This Sunday at Virginia-Highland Church we will conclude our summer sermon series Faith & Film. If you would like to watch some of the sermons, you can find the videos HERE. The one from July 5 is my favorite. It is based on an obscure documentary called “American Promise,” and, of course, it was Independence Day weekend. So attendance was pretty slim for that one.
God seems never to listen to me about these things. I woke up that Sunday morning knowing that our entire country needed to consider the enduring and pervasive effect of racism, and that was the subject of the sermon. As I lay in bed before rising to get ready, I asked God to bring people to church for that service. While it was our biggest July 4th crowd in decades, it didn’t seem that the small group in attendance was going to have much of an impact.
The truth is I didn’t need to convince those present about the effect of racial inequality on things like education and income. They are good, progressive folks who live in Georgia. My job, though, was to call us all to stop ignoring what we know and to become aroused enough to speak truth in our silent and politely racist circles. That takes courage in places like Georgia and Texas, where we still pretend that a Confederate flag popularized in the 1950s and 60s represents our “heritage.”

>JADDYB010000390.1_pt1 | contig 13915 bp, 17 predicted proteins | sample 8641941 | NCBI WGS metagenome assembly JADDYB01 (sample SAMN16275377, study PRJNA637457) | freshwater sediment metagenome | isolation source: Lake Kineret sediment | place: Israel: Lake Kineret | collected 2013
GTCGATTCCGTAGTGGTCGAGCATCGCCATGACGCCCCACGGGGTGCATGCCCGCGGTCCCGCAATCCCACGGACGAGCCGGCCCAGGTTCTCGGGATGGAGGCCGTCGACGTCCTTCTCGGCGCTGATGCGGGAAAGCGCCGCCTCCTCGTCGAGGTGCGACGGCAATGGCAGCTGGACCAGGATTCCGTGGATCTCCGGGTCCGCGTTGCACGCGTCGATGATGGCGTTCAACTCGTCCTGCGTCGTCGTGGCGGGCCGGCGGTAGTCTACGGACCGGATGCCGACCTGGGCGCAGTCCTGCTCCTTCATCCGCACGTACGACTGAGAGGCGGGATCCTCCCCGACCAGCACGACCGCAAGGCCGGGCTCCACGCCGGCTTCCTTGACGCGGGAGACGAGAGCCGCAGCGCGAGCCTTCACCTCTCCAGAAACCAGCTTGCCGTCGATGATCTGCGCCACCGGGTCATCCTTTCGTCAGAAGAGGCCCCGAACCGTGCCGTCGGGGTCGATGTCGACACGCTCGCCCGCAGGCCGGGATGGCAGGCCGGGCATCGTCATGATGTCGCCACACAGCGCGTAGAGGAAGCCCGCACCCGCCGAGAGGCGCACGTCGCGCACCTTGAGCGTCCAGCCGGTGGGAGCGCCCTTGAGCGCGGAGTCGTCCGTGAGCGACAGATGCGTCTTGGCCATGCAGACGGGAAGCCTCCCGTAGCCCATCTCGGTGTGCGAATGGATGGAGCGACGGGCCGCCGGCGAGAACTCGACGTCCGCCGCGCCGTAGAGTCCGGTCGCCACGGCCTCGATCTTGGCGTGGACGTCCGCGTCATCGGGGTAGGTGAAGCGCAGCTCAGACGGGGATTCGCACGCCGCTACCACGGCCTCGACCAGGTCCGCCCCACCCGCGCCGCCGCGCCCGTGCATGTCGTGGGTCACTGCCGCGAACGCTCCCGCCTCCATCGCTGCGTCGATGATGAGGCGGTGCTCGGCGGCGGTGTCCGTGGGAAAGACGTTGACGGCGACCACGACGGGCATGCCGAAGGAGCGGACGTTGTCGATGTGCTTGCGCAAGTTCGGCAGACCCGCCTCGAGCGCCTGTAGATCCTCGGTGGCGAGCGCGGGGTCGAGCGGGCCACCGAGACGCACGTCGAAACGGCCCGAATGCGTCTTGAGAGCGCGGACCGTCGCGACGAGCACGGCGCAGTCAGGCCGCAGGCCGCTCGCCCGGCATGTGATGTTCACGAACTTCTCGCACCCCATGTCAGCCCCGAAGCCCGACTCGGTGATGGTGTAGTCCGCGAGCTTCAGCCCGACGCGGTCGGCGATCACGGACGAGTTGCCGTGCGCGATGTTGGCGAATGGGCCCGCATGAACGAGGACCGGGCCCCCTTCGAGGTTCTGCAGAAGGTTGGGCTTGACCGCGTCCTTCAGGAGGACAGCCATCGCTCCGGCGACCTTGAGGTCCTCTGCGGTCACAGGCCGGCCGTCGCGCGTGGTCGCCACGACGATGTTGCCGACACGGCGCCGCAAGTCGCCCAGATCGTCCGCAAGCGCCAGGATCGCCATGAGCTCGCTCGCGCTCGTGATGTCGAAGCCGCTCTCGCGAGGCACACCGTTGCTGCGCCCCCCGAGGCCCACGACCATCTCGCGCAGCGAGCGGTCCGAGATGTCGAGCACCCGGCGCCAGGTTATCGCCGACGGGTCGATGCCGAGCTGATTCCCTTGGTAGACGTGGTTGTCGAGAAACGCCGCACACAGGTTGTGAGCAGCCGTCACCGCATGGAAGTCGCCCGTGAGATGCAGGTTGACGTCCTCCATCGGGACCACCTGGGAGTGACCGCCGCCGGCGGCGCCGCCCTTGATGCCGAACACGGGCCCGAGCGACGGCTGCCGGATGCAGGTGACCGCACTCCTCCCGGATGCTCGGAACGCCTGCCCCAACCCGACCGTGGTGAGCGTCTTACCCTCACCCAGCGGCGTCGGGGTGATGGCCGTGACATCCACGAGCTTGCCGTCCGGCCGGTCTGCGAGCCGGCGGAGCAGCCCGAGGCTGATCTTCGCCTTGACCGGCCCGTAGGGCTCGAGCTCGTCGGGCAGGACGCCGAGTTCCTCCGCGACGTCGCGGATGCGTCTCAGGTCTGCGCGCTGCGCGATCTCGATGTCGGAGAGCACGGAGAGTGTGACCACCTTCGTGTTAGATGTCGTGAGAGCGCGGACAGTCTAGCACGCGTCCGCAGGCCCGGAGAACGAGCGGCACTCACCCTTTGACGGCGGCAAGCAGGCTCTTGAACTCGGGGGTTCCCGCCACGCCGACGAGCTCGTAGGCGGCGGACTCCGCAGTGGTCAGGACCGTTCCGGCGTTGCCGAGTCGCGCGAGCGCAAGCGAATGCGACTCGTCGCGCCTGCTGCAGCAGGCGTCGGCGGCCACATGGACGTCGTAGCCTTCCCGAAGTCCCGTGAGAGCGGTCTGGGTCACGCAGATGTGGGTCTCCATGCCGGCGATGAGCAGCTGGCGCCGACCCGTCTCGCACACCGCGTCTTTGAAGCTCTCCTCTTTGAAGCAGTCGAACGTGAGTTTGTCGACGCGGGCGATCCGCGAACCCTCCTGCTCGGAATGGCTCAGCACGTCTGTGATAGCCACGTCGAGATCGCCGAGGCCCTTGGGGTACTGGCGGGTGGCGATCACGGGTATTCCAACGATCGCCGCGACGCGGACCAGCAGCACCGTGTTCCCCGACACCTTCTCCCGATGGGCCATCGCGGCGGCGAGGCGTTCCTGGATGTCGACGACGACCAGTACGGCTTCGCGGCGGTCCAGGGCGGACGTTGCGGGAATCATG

This Sunday is the 92nd anniversary of Virginia-Highland Church, and the worship team has selected “Lee Daniels’ The Butler” to end the Faith & Film series. I didn’t see the movie when it was in theaters, but I watched it on HBO one Sunday afternoon after church. It moved me to tears several times. As I watched, I wondered if I would have found it so moving if I had not grown up, and lived my entire life, in the racist and segregated South. Perhaps if I had grown up elsewhere I wouldn’t have realized that racism can be subtle but still insidious.
It is the water in which we all swim, and, though we may take it for granted, it is so polluted that it threatens everyone’s lives, not just the multicolored fish who swim alongside us.
Rev. Michael Piazza